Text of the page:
Today was the second day we spent exploring La Ciudad Blanca, or Arequipa. The morning was spent leisurely exploring the vast expanse of the white city. As the Ole students that we are, we engaged in a multitude of opportunities to learn about the local culture, history, and faith.Members of the group toured to the local Alpaca farm, learning about the Peruvian textiles industry, others visited the Ice Maiden exhibit of Incan child sacrifice, and some engaged in history of the Catholic faith at the Santa Catalina Monastery and Basilica Cathedral. Even our free days are filled with endless learning opportunities.
A handful of our group had both an educational and spiritual experience this morning attended mass at Basilica Cathedral in the Plaza de Armas. Having already toured the cathedral and it’s affiliated museum, we thought it would be fitting to actually attend a Sunday morning service. We were so fortunate to have such a spiritual experience take place in a such a stunning place. Mass was lead by the Bishop of Arequipa, which, for many of us, was the first time we had encountered such a figure of the Catholic church. As many noted after the service, it was interesting to observe cultural distinctions between our practice of faith at home and what we experienced here. To use Jack’s words, “Communion was kind of like driving in Peru.” It was a bit of a free for all as everyone rushed to approach the alter, without guidance of the usher or orderly procession.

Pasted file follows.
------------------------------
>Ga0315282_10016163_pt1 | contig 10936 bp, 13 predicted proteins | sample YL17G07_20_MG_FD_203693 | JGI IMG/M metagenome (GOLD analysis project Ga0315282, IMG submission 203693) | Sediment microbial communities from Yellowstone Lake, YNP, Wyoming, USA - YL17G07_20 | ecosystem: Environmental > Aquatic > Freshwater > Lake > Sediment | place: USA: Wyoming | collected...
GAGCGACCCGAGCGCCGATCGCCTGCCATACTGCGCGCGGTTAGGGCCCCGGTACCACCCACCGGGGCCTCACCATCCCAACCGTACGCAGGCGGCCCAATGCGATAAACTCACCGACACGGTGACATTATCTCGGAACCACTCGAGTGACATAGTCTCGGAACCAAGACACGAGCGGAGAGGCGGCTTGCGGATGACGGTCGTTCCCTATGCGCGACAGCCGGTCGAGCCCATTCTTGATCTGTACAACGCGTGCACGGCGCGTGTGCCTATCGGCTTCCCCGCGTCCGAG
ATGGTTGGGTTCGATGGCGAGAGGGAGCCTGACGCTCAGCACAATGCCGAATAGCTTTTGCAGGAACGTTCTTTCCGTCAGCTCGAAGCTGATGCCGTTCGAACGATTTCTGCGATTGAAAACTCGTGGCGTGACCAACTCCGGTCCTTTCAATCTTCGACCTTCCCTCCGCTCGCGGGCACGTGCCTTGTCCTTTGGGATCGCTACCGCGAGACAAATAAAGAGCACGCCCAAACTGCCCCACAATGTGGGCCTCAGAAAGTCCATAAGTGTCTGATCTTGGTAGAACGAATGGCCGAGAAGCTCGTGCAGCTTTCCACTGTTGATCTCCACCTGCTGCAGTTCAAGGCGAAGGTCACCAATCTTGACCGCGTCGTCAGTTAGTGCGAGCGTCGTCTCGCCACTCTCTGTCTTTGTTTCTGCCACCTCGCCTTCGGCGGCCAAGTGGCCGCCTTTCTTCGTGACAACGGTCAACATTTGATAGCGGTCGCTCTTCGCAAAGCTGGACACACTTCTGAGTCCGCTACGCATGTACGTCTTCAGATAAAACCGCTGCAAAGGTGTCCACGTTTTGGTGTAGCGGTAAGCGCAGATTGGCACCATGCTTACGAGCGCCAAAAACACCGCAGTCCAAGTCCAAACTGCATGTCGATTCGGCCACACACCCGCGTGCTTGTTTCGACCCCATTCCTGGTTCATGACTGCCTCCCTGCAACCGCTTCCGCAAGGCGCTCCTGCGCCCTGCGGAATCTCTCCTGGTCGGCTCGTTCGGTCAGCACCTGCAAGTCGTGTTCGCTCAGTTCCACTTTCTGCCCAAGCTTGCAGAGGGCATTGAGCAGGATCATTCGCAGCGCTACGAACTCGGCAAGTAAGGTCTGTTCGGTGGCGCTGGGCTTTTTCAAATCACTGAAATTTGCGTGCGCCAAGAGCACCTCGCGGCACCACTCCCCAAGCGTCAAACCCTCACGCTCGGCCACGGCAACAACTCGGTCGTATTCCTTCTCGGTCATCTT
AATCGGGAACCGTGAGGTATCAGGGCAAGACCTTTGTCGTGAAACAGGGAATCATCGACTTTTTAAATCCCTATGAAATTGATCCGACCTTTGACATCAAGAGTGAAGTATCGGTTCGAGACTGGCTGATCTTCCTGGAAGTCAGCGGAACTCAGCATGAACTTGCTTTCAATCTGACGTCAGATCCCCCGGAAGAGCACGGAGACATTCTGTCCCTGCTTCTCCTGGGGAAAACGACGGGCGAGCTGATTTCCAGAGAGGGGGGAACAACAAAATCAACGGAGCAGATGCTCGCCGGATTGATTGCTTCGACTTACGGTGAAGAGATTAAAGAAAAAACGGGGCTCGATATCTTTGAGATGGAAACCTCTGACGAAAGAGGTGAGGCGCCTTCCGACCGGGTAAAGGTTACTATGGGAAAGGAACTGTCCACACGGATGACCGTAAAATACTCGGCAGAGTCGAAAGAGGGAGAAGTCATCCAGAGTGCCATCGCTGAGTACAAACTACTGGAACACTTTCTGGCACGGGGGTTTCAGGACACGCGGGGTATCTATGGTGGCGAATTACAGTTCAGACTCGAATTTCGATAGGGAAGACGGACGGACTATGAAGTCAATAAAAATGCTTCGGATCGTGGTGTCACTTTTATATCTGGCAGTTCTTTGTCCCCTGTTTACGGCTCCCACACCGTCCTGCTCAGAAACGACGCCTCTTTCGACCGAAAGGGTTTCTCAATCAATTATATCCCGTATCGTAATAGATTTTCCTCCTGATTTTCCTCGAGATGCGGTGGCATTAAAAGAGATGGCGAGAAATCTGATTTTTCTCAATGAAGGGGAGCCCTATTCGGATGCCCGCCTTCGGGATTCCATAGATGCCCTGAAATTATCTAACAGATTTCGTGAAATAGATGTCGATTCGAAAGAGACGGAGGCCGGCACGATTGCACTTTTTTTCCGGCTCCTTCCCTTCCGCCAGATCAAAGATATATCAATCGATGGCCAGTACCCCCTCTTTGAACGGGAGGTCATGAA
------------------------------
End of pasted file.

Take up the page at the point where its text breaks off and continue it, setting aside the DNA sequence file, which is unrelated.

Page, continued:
Upon reflection on our experience within Arequipa these last two days, the group recognized the vast socioeconomic and racial trends throughout this city, particularly as we ascend upward toward our place of stay. By living on the very outskirts of the developing city, we are gifted with the opportunity to not only see, but experience the drastic contrast between the absolute poverty of Alta Cayma and immense wealth of downtown Arequipa. The city itself is within a mountain basin, and the developing communities extend upward toward the mountains. Along this vertical incline we have observed a socioeconomic decline. Another trend in this socioeconomic slope up the the mountain, is a trend in the race of the local citizens observable as easily as the shade of their skin. The combination of these two trends speaks strongly to the racial difficulties this country faces which has been a topic of discussion throughout our time in Peru.
We look forward to our last days spent in this developing community and our final days in this wonderful country. See you in four days!
Annika and Colten